Whether you are visiting family out of state or are out of town on business, it is likely that you have rented a car at some point in time. In 2018 alone, the car rental market made over $30B. With so many Americans opting to rent vehicles instead of using their own, the question of rental car insurance emerges.
Who would cover a claim on a rental car? What would be covered? Could I experience any out of pocket expenses? These are all logical questions, ones that responsible consumers would consider. While every Personal Auto insurance carrier provides different coverage limits and exclusions, it is crucial to understand your personal auto insurance policy prior to renting a car.
Current Insurance Coverage on a Personal Auto Policy
Though some insurers would lead consumers to believe that rental car coverage is not included on their personal auto policy, the truth is that some coverage does exist. To what extent is the question? Sections within your personal auto policy that may extend to a rental car include:
- Liability Coverage: A coverage limit that pays for another person’s medical bills if you are found liable for an accident. This often includes a “per person” maximum limit and a “per occurrence” maximum limit.
- Collision Coverage: This coverage helps repair your vehicle if it collides with or is struck by a physical object other than an animal. This coverage will typically include a deductible that must be paid out-of-pocket.
- Comprehensive/Other Than Collision Coverage: Coverage that repairs a vehicle if it is damaged by a covered peril other than collision. Collisions with animals will also be covered under this limit. A deductible will typically apply.
Please note that although current coverage selections and limits may apply to a rental car, only the selected coverage will extend. For example, if you do not have collision on your current vehicle, it is unlikely that your insurer will provide it to a rental.
Understanding Rental Car Insurance Coverage Options
When you walk up to the counter to reserve a rental car, many different options are available for purchase. The selections can be daunting and limitless, and many customers are unsure of what they truly need to purchase. When in doubt, it is always a good idea to purchase the broadest coverage available. However, it would be advantageous for a consumer to know what they need before they are presented with potential packages.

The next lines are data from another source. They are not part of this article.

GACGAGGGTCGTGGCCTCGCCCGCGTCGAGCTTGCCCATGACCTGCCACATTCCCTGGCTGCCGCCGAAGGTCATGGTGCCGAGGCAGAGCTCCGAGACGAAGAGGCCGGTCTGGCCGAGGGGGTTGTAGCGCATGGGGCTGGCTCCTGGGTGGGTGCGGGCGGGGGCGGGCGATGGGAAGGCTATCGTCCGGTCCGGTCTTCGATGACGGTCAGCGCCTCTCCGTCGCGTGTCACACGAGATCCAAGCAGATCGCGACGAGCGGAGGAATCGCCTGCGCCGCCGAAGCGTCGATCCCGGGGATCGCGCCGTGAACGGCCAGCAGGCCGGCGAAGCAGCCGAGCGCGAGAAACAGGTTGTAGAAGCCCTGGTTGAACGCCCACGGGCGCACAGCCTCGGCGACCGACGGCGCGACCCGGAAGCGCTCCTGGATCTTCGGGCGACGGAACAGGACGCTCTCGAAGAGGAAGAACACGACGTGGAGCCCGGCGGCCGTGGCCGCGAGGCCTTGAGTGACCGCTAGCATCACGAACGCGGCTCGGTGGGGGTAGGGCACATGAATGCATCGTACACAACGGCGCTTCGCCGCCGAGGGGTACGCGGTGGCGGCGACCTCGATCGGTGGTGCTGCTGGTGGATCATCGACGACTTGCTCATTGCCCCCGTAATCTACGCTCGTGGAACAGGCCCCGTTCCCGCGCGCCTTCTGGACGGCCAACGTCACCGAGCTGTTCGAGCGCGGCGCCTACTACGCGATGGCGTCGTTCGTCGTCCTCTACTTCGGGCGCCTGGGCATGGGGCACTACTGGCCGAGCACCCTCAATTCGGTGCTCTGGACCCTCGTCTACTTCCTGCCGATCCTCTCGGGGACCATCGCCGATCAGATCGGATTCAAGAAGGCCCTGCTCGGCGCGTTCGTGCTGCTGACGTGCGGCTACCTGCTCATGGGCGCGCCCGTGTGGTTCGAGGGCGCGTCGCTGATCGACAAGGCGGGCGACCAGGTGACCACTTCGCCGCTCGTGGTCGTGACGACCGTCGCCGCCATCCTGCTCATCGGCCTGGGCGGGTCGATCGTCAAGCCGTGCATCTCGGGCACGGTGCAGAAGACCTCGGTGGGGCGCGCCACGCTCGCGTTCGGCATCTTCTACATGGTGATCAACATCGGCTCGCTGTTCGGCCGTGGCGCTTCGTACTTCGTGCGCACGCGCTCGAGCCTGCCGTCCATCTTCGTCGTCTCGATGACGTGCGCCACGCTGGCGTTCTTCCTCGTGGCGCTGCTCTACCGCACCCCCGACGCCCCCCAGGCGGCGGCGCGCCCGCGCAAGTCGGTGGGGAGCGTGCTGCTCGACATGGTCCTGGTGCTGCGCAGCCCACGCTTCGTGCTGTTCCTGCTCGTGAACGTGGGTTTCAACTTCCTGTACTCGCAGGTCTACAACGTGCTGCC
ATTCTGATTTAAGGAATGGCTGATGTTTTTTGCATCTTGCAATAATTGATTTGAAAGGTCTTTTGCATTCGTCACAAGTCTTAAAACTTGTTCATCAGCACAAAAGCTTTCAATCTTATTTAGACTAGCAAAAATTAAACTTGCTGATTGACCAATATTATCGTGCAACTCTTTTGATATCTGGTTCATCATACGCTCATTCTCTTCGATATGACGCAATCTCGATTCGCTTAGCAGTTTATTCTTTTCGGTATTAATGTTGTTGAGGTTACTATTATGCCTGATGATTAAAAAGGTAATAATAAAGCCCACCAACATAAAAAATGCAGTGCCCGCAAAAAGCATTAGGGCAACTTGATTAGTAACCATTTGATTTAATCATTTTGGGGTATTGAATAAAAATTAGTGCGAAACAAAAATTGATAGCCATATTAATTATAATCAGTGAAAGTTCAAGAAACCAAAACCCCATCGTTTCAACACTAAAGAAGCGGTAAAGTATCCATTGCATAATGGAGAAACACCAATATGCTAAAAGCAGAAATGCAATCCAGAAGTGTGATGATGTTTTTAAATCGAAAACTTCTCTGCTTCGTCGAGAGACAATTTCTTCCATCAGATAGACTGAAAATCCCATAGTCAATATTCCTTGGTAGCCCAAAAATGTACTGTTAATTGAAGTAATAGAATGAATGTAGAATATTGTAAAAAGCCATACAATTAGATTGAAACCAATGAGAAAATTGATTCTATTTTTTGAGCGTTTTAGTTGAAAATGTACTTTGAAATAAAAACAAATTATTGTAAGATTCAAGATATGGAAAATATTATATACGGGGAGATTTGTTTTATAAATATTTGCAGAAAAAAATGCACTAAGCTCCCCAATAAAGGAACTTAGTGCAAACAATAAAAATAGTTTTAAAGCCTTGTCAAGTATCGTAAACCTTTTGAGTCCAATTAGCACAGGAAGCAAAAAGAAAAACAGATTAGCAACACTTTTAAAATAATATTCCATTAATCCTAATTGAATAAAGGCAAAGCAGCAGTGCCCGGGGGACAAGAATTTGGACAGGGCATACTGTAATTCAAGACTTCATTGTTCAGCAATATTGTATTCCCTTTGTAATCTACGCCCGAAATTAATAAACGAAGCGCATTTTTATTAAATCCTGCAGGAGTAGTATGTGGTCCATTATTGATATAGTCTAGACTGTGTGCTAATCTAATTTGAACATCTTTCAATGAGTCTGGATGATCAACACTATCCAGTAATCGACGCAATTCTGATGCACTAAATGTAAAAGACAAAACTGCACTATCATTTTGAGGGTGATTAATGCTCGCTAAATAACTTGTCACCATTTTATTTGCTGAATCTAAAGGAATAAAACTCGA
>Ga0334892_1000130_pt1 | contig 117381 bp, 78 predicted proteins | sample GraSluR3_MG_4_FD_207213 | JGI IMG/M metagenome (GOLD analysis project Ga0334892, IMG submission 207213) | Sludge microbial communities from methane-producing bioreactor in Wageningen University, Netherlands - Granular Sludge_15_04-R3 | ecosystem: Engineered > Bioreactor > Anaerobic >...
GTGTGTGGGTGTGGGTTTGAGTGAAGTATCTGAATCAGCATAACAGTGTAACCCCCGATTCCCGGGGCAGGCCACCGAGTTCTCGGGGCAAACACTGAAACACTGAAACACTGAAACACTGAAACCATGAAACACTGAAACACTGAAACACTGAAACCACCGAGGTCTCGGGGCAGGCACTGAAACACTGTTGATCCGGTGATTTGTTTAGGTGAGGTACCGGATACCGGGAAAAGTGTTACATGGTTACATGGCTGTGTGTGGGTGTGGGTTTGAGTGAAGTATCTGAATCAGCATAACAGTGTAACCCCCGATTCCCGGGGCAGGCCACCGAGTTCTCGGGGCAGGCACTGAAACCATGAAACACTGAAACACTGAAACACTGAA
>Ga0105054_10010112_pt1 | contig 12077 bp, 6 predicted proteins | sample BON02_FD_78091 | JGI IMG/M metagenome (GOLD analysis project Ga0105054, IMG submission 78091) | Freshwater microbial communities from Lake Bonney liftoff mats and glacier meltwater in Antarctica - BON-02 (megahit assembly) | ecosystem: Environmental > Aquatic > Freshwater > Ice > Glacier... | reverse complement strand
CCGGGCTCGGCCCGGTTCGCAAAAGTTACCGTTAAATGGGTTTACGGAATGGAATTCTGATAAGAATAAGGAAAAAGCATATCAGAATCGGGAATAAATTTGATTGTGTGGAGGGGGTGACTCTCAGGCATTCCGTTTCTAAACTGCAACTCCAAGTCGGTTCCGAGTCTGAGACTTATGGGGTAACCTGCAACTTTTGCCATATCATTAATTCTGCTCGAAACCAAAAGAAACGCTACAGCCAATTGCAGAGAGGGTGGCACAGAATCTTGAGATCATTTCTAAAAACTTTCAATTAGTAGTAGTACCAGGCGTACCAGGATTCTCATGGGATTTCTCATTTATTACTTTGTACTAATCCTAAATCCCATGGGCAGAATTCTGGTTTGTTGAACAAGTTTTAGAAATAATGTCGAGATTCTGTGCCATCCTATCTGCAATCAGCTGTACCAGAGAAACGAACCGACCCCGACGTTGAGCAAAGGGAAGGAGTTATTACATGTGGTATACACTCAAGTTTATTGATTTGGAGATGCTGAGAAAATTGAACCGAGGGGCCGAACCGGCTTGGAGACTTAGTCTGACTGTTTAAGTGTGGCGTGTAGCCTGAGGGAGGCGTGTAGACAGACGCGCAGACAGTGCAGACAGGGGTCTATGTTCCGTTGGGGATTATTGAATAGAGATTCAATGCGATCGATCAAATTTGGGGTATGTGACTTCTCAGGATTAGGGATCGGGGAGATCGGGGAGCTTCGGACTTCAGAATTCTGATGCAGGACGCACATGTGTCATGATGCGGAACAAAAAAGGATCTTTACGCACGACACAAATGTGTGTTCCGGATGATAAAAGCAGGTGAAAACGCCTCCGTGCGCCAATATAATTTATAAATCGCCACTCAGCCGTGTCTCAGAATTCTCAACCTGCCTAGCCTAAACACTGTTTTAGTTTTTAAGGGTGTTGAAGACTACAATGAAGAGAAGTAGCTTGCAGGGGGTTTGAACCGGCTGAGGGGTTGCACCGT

- Liability Coverage — Protection to cover you if you injure someone or something while you are driving. This coverage is intended to cover bodily injury or property damage to another driver or their property.
- Collision/Loss Damage Waiver — Also known as LDW or CDW, this coverage is intended help pay for the cost of rental car repairs if you damage it. It technically isn’t a type of insurance. Since there are some exclusions in this coverage, additional or duplicate coverage may be picked up by the personal auto policy.
- Personal Effects Coverage — Belongings that are being transported or stored in a rental car are susceptible to theft or damage. This coverage helps provide monetary compensation for the items that are within the rental car. Some renters may find that contents coverage under their homeowners insurance may also provide limited coverage for this exposure. However, homeowners insurance typically places a limit on the amount of coverage available for items away from the premises.
- Personal Accident Insurance — Similar to medical payments on a personal auto policy, this coverage helps cover medical bills for the driver and passengers in a rental car. This is another area of review that is necessary, since coverage may already be provided within your personal auto policy or limits be be inadequate.
Depending on your personal auto policy coverage and the rental options that are selected, two more concerns exist for individuals renting a car. These loss exposures may not be adequately covered by any policy, so obtaining the broadest coverage available may be ideal. These concerns include:
- Diminution in Value — In the event that a rental car is damaged and adequate coverage is available to repair the unit, a diminution in value may still prevail. This is based on the theory that a wrecked and repaired car, though returned to working condition, is not valued the same as a previously undamaged car. Rental companies may hold the renter liable for such a reduction in value.
- Loss of Use — When a rental car is damaged, it is not able to be rented and thus generate revenue during the time of repair. Loss of use is a particular charge that rental car companies like to tack on to compensate the company for lost revenue during the time of repair. The renter may also be liable for such loss, and if no insurance is available the monetary exposure would fall back on the renter.
Play It Safe
Though there is no need to duplicate car insurance coverage, renters must understand what is offered through their personal auto policy and what services/coverage limits are essential to purchase from a rental car company. Reading through policy language and forms can be confusing, so a consumer’s best option is to consult with their insurance agent prior to renting a car.
Our agents at Webb Insurance Group can help decipher coverage limits and determine what is necessary before a loss occurs. Our professionals are trained in policy language, insurance law and the quirks of complex coverage manipulation between policies. Play it safe, and seek advice from the experts.